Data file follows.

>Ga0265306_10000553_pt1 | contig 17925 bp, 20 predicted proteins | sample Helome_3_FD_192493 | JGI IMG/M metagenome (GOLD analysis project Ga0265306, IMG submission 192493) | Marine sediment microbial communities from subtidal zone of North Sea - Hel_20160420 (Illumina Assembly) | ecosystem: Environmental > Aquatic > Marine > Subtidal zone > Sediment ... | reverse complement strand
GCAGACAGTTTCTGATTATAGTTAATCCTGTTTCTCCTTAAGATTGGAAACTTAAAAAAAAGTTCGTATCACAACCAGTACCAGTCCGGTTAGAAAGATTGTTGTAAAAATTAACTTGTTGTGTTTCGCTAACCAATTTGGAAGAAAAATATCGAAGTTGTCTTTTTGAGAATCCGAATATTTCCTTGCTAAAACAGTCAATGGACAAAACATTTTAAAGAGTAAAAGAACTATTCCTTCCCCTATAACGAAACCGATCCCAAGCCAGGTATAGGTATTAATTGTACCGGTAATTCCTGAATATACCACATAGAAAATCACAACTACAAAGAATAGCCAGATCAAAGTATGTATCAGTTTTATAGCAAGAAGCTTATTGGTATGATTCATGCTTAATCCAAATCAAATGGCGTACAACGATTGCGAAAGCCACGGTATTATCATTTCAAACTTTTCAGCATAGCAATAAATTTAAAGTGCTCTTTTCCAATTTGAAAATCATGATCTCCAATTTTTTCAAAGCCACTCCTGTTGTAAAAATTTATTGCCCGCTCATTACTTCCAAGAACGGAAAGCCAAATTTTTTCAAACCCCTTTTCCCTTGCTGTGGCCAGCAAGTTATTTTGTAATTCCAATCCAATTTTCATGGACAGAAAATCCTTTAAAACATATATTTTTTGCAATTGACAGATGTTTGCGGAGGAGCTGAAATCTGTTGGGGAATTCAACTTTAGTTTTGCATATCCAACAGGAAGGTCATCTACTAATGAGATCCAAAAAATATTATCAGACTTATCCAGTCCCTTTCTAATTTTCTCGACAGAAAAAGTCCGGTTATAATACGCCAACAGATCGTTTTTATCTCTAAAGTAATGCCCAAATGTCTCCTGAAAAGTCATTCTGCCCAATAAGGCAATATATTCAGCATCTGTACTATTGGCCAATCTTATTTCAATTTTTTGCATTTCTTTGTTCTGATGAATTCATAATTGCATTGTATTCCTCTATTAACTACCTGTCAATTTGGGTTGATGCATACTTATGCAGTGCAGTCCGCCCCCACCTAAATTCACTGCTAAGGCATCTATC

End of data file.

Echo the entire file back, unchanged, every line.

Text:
>Ga0265306_10000553_pt1 | contig 17925 bp, 20 predicted proteins | sample Helome_3_FD_192493 | JGI IMG/M metagenome (GOLD analysis project Ga0265306, IMG submission 192493) | Marine sediment microbial communities from subtidal zone of North Sea - Hel_20160420 (Illumina Assembly) | ecosystem: Environmental > Aquatic > Marine > Subtidal zone > Sediment ... | reverse complement strand
GCAGACAGTTTCTGATTATAGTTAATCCTGTTTCTCCTTAAGATTGGAAACTTAAAAAAAAGTTCGTATCACAACCAGTACCAGTCCGGTTAGAAAGATTGTTGTAAAAATTAACTTGTTGTGTTTCGCTAACCAATTTGGAAGAAAAATATCGAAGTTGTCTTTTTGAGAATCCGAATATTTCCTTGCTAAAACAGTCAATGGACAAAACATTTTAAAGAGTAAAAGAACTATTCCTTCCCCTATAACGAAACCGATCCCAAGCCAGGTATAGGTATTAATTGTACCGGTAATTCCTGAATATACCACATAGAAAATCACAACTACAAAGAATAGCCAGATCAAAGTATGTATCAGTTTTATAGCAAGAAGCTTATTGGTATGATTCATGCTTAATCCAAATCAAATGGCGTACAACGATTGCGAAAGCCACGGTATTATCATTTCAAACTTTTCAGCATAGCAATAAATTTAAAGTGCTCTTTTCCAATTTGAAAATCATGATCTCCAATTTTTTCAAAGCCACTCCTGTTGTAAAAATTTATTGCCCGCTCATTACTTCCAAGAACGGAAAGCCAAATTTTTTCAAACCCCTTTTCCCTTGCTGTGGCCAGCAAGTTATTTTGTAATTCCAATCCAATTTTCATGGACAGAAAATCCTTTAAAACATATATTTTTTGCAATTGACAGATGTTTGCGGAGGAGCTGAAATCTGTTGGGGAATTCAACTTTAGTTTTGCATATCCAACAGGAAGGTCATCTACTAATGAGATCCAAAAAATATTATCAGACTTATCCAGTCCCTTTCTAATTTTCTCGACAGAAAAAGTCCGGTTATAATACGCCAACAGATCGTTTTTATCTCTAAAGTAATGCCCAAATGTCTCCTGAAAAGTCATTCTGCCCAATAAGGCAATATATTCAGCATCTGTACTATTGGCCAATCTTATTTCAATTTTTTGCATTTCTTTGTTCTGATGAATTCATAATTGCATTGTATTCCTCTATTAACTACCTGTCAATTTGGGTTGATGCATACTTATGCAGTGCAGTCCGCCCCCACCTAAATTCACTGCTAAGGCATCTATC